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Medication Adherence and Out of Pocket Costs

By Clive Riddle, March 25, 2016

While out of pocket costs impact consumer demand and utilization for healthcare services in various degrees for all aspects of care, the relationship is perhaps the most direct for prescriptions. This direct relationship is due to both the relatively lower average cost per prescription compared to the per unit cost of most other health care services, along with the behavioral economics implications that a prescription typically delivers delayed results, while most other healthcare services provide perceived potentially immediate results.

In this context, Truveris, a pharmacy benefits solutions provider, has just released study results examining medication adherence based upon out of pocket prescription costs. They found that “85 percent of prescriptions are filled when the price at the register is around $30. Once the cost of a prescription surpasses $50, the rate starts a notable decline, dropping to 76 percent. The number of prescriptions filled drops even further, to 65 percent, when the cost is $90 and above.”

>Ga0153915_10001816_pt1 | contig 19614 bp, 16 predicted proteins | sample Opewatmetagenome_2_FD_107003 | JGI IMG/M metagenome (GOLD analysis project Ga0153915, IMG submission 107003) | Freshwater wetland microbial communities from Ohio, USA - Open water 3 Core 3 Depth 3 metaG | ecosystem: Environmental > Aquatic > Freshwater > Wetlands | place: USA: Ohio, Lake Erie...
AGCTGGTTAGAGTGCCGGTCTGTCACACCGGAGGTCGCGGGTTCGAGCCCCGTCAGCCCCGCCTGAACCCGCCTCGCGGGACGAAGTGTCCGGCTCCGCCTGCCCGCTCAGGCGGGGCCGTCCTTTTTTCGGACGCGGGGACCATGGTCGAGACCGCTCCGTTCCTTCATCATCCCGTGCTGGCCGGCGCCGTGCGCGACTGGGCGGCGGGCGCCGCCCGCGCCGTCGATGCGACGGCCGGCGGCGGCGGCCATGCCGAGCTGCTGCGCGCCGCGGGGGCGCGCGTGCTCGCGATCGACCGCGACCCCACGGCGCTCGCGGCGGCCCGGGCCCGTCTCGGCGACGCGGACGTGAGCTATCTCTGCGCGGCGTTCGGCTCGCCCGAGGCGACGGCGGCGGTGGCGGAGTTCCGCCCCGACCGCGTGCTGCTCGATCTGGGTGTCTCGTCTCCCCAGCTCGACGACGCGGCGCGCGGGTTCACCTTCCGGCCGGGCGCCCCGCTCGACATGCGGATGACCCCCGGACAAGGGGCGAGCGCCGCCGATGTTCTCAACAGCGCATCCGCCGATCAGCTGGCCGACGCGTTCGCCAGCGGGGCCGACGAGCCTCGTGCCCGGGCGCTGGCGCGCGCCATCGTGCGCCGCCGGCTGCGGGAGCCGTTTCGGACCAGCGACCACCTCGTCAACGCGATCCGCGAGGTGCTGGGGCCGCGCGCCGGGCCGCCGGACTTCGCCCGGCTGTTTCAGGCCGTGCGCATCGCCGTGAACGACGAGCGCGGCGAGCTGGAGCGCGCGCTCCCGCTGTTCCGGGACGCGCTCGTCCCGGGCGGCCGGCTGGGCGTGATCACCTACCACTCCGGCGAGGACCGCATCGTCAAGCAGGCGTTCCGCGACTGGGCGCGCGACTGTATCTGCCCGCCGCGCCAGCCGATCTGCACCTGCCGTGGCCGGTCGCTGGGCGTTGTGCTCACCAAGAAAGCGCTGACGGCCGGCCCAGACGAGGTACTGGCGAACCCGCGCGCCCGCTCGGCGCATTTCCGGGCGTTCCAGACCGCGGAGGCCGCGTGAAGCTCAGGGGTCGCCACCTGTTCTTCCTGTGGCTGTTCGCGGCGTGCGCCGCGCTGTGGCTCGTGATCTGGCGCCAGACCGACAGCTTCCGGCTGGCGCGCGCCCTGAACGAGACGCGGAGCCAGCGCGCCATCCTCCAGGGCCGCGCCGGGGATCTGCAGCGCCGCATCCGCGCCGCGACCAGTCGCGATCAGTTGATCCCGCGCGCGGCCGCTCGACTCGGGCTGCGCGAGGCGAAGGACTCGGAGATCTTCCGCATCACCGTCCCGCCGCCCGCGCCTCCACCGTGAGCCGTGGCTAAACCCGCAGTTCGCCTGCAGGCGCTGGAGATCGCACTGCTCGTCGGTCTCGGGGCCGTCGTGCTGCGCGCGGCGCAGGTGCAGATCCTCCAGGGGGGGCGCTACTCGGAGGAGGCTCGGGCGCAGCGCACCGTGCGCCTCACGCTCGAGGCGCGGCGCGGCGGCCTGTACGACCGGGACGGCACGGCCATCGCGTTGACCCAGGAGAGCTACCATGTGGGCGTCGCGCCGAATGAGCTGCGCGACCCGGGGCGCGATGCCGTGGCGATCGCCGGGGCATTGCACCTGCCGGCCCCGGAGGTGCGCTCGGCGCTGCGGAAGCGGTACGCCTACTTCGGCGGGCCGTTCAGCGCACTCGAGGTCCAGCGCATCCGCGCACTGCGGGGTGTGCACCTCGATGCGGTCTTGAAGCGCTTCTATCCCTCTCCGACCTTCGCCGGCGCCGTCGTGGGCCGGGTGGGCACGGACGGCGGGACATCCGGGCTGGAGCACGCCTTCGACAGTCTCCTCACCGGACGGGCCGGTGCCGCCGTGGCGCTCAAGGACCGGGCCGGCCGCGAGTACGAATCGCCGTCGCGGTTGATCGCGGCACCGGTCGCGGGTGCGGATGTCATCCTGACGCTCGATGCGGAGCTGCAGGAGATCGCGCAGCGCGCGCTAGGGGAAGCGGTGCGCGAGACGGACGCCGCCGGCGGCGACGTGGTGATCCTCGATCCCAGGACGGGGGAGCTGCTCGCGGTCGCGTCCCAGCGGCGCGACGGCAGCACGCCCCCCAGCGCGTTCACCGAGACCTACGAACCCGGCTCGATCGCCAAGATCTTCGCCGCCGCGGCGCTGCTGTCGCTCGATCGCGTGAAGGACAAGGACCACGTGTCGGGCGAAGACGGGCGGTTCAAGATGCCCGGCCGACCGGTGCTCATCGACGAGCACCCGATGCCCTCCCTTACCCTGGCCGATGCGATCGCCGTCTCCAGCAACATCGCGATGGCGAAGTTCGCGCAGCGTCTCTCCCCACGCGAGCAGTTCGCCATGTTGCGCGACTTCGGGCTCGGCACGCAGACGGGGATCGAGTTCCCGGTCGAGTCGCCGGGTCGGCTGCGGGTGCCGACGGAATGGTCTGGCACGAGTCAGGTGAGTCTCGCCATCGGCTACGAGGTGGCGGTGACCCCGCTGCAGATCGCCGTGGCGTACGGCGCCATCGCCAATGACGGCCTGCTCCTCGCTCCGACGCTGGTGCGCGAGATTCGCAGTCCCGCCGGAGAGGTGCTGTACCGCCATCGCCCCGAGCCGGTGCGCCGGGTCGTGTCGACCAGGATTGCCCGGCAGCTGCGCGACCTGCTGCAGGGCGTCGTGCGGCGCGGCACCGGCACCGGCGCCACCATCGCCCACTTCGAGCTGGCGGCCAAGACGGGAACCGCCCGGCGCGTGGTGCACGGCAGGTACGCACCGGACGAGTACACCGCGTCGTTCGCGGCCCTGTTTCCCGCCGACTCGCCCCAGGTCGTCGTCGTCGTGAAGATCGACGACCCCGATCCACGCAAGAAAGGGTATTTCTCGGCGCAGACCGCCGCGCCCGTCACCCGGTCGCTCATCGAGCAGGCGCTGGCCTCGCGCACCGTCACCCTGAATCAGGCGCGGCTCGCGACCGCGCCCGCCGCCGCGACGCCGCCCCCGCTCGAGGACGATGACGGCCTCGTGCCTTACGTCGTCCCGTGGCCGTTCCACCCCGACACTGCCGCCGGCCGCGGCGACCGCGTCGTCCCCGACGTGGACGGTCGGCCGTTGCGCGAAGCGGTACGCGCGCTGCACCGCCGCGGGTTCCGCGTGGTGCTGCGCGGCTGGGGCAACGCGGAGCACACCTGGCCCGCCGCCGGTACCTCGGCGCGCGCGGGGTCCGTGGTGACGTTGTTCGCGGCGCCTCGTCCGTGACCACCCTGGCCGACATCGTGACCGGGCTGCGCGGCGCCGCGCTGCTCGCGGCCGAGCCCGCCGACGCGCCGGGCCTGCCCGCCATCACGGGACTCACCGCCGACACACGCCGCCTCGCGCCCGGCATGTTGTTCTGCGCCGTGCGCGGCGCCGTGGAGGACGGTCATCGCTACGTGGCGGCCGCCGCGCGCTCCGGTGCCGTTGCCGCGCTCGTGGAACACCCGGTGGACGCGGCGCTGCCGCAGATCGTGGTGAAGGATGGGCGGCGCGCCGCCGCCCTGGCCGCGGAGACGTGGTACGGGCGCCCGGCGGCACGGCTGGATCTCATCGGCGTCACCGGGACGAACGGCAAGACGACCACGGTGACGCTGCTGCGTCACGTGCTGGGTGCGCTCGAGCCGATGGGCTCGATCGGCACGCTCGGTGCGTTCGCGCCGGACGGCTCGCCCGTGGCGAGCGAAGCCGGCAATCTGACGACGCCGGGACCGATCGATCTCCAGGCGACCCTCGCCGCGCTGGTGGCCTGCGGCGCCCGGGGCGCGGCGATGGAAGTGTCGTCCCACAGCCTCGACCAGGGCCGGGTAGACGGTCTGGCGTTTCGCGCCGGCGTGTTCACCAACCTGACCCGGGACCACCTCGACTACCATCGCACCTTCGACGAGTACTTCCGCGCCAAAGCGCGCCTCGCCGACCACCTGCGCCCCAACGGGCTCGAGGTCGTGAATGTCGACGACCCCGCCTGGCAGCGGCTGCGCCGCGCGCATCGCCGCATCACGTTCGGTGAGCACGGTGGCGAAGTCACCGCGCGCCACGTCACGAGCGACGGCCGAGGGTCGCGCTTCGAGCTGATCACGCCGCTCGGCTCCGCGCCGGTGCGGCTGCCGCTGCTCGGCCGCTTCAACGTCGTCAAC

Kristin Begley, Chief Pharmacy Officer at Truveris tells us “as healthcare costs continue to burden Americans, there is ample evidence of increased prescription costs leading to discontinuation of medications in order to save money. We’re seeing a troubling trend that when drug prices reach a certain level, consumers are simply walking away, not filling the prescriptions and, in effect, gambling on their health. This should be an urgent wake-up call across the healthcare spectrum.”

Taking things a step further, a Geisinger study published in the February 2016 issue of The American Journal of Managed Care “shows that instituting a zero prescription co-pay for its chronically ill employee population resulted in a positive cost saving and return on investment.”

The Geisinger study found “that a zero co-pay drug program for its chronically ill employee population was associated with positive cost savings and a return on investment of 1.8 over five years….More than 200 prescription medications were selected to be eligible for the $0 co-pay program; those selected were designated for chronic conditions like high blood pressure, cholesterol and diabetes management and were preventative in nature. Geisinger researchers say that VBID implementation within the context of a wider employee wellness program targeting the appropriate population can potentially lead to further positive cost savings.”

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